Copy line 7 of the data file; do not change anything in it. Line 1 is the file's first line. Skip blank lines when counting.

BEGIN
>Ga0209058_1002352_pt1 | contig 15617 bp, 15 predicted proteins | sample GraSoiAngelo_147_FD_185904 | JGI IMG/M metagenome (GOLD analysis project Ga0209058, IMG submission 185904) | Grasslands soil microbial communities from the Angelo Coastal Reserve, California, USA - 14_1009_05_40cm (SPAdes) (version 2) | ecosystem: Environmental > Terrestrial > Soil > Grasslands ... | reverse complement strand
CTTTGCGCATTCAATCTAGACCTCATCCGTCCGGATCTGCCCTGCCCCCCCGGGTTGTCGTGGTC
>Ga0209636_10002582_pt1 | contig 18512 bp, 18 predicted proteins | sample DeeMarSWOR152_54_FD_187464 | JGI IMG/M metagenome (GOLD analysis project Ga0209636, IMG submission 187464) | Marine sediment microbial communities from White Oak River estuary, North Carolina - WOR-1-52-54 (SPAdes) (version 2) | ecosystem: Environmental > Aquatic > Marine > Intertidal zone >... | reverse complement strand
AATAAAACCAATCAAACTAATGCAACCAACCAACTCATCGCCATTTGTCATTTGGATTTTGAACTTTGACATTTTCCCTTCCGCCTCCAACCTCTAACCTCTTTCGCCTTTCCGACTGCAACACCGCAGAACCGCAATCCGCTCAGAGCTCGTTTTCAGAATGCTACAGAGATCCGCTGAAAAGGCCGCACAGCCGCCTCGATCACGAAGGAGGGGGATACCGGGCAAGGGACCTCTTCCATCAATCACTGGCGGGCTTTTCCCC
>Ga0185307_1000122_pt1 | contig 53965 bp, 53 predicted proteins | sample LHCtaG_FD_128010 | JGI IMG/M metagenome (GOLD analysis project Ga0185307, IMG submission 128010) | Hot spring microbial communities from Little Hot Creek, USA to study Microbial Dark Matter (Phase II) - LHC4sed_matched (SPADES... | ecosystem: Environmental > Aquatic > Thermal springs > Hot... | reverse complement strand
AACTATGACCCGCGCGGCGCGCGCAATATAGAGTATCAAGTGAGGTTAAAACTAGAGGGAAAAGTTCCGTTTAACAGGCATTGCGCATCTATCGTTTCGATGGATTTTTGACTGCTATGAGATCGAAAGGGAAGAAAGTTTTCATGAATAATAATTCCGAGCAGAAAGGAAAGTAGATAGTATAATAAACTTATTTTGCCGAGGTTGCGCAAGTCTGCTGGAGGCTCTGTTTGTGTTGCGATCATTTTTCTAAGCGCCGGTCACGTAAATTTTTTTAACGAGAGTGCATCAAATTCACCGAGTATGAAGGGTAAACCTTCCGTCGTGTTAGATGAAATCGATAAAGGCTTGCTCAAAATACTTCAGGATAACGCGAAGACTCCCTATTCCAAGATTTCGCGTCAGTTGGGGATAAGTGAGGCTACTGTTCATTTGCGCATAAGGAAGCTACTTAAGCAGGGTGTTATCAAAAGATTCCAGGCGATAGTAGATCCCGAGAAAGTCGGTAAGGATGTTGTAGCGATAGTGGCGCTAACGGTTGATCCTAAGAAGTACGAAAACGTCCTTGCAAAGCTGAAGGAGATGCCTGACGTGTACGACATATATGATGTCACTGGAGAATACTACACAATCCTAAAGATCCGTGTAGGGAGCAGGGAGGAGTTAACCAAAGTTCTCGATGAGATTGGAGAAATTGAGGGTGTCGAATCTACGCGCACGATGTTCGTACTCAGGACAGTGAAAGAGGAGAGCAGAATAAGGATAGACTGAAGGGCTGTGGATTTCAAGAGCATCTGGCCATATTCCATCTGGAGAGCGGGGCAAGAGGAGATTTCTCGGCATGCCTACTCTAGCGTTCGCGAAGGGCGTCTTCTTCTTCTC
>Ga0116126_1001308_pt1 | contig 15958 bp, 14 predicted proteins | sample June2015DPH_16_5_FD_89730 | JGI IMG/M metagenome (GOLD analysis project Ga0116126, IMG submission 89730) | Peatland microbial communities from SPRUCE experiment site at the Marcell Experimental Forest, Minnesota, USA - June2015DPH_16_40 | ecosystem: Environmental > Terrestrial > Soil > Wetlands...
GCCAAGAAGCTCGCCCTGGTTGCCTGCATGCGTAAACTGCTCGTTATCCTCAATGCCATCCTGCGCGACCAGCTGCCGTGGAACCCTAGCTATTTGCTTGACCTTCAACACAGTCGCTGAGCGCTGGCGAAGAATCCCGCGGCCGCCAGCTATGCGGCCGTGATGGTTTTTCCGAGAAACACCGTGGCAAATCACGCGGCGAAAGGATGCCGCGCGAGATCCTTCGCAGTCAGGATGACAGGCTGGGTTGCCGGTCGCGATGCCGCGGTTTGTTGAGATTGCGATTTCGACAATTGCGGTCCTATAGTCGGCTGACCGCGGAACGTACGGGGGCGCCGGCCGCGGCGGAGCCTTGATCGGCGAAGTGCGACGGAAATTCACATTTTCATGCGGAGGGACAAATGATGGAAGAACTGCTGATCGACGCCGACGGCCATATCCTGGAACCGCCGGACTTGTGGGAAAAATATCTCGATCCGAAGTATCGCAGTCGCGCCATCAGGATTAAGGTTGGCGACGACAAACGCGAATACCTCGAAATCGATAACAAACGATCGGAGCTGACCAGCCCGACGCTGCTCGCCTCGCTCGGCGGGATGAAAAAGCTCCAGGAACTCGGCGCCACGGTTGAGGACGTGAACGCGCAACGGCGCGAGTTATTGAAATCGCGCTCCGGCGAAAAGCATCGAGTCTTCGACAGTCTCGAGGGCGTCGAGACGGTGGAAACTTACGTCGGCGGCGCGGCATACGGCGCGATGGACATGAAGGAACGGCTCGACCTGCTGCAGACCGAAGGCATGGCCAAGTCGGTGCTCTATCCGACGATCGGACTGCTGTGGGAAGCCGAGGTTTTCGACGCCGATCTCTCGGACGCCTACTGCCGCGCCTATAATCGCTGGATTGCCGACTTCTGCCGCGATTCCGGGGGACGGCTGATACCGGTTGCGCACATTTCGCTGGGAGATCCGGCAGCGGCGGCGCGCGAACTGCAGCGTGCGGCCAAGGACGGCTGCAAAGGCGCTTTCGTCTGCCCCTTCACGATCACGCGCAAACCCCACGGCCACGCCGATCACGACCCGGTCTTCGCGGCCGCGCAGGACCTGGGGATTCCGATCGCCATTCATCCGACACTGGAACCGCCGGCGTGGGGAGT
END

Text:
>Ga0116126_1001308_pt1 | contig 15958 bp, 14 predicted proteins | sample June2015DPH_16_5_FD_89730 | JGI IMG/M metagenome (GOLD analysis project Ga0116126, IMG submission 89730) | Peatland microbial communities from SPRUCE experiment site at the Marcell Experimental Forest, Minnesota, USA - June2015DPH_16_40 | ecosystem: Environmental > Terrestrial > Soil > Wetlands...